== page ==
By Jon Krawczynski
AP Sports Writer
MINNEAPOLIS (AP) — An official from the Pro Football Hall of Fame opened the large black box, took out the enormous ring given to those inducted and handed it to Cris Carter. The former Minnesota Vikings great put it on his finger and took a long look at it.
"I thought I was going to come back to Minnesota for one ring, and I thought that was going to be a Super Bowl ring," Carter said Thursday night before the Vikings faced the Washington Redskins. "It's my greatest disappointment. But to come here today to receive my Hall of Fame ring, I still want to come back one day and have a parade and see them get a championship ring. That's absolutely my wish."
Carter returned to Minnesota to be honored at halftime with a ceremony presenting him with the ring. He said he's not a sentimental person, but it was clear that he still holds a strong connection to the franchise, and the state, that took him in during a dark period in his life and helped turn him into a star.
After being cast aside by the Philadelphia Eagles due in large part to his struggles with drugs, Carter turned his life and his career around in Minnesota. With one of the best pair of hands that the game has ever seen, Carter helped remake the Vikings into a highly entertaining, and pretty successful, franchise in the 1990s. He teamed with Jake Reed and Randy Moss to give the Vikings one of the top receiver trios in the league and led the team to two NFC championship games.
When he retired in 2002, he was second only to Jerry Rice in career touchdowns and receptions. After missing the Hall of Fame cut five times, Carter was finally inducted in August. He was a fan favorite in 12 seasons here, and he was eagerly awaiting a cheer from Vikings fans one more time.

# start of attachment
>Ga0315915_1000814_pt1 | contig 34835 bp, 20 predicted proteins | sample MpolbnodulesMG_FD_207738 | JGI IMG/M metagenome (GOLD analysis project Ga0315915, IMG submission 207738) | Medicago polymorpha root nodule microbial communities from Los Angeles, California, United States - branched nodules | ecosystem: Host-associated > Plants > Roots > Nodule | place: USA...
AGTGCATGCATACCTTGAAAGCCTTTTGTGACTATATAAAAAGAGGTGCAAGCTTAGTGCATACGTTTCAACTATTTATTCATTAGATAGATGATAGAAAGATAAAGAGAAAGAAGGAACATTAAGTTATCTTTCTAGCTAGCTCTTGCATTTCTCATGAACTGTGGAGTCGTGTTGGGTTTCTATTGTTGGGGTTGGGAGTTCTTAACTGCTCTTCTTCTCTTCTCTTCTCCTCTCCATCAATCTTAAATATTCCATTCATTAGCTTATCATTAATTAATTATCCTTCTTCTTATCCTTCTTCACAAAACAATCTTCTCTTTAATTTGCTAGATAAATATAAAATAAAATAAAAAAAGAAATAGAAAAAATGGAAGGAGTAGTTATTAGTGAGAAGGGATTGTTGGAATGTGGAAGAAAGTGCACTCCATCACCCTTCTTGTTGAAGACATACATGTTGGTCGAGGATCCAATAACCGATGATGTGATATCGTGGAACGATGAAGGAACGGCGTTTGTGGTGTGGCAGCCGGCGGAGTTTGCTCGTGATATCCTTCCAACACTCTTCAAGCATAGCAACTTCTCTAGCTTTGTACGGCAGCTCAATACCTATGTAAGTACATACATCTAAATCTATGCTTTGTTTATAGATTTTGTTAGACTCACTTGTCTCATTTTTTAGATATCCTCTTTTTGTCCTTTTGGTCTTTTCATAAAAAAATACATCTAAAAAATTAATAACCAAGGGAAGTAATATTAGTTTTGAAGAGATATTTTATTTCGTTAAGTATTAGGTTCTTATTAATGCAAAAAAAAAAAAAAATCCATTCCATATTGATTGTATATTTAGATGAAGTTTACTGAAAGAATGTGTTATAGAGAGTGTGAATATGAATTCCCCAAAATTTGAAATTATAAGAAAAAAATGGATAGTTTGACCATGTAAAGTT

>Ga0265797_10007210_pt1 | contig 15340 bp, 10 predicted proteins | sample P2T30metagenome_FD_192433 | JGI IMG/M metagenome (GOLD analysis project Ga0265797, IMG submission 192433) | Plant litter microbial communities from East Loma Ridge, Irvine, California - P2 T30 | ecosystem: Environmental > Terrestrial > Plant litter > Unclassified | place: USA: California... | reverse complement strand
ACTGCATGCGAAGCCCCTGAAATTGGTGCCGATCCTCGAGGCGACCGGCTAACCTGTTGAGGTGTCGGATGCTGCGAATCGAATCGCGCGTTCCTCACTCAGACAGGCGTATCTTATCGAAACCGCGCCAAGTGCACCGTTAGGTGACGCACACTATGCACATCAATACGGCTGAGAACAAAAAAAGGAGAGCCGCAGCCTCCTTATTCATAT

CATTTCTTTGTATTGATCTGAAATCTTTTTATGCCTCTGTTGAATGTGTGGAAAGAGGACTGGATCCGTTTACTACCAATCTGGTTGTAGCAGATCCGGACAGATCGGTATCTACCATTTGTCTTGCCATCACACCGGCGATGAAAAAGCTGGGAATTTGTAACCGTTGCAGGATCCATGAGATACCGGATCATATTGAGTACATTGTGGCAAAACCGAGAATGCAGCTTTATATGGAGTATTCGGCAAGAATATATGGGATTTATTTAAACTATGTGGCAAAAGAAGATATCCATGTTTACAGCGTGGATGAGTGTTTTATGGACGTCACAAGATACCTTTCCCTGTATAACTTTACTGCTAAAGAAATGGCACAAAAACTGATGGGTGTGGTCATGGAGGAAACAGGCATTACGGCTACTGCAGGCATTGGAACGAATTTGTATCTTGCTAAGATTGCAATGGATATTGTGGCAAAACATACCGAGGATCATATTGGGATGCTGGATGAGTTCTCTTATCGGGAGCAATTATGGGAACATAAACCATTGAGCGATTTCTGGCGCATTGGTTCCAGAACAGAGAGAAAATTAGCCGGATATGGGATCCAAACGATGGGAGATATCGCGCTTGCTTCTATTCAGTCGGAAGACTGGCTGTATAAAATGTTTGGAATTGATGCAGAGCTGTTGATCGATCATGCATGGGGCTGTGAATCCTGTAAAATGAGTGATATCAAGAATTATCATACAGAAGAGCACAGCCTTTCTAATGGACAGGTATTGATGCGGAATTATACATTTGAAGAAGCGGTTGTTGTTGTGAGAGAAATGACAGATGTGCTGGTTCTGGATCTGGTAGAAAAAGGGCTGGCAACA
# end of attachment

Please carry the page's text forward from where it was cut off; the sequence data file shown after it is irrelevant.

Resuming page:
"People spent their hard earned money to watch me play," Carter said. "I want to tell them thank you for that. I didn't come from a whole bunch so I appreciate that. When a family decides to come to the Metrodome to watch me play, I plan on giving them their money's worth so for me, that's what I'm here for. To tell the fans, thank you."
Carter is an analyst for ESPN, but he said he has maintained contact with the franchise since he left and has even been consulted on a few personnel moves over the years.
"When they lose, it hurts," Carter said. "There's no other team that loses in the NFL that makes me hurt. But, when the Vikings lose it makes me hurt, and to see the state the team is right now is very painful too."
The Vikings staggered into the game at 1-7 with big problems all over the field. Carter was reluctant to get into specifics on the team's problems, but did point to the revolving door at quarterback as being a primary reason. The Vikings have started three different quarterbacks this season because Christian Ponder hasn't been able to grab hold of the position like the team hoped he would and last year's playoff run seems like a distant memory.
"It's still based on the quarterback. If the quarterback doesn't grow, it's hard to grow the offense," Carter said. "Adrian (Peterson) hasn't had the record-breaking year so far. It's hard for them to get over. They're not getting the pass protection. They're not getting the defensive turnovers from last year. I think it's totally different from last year."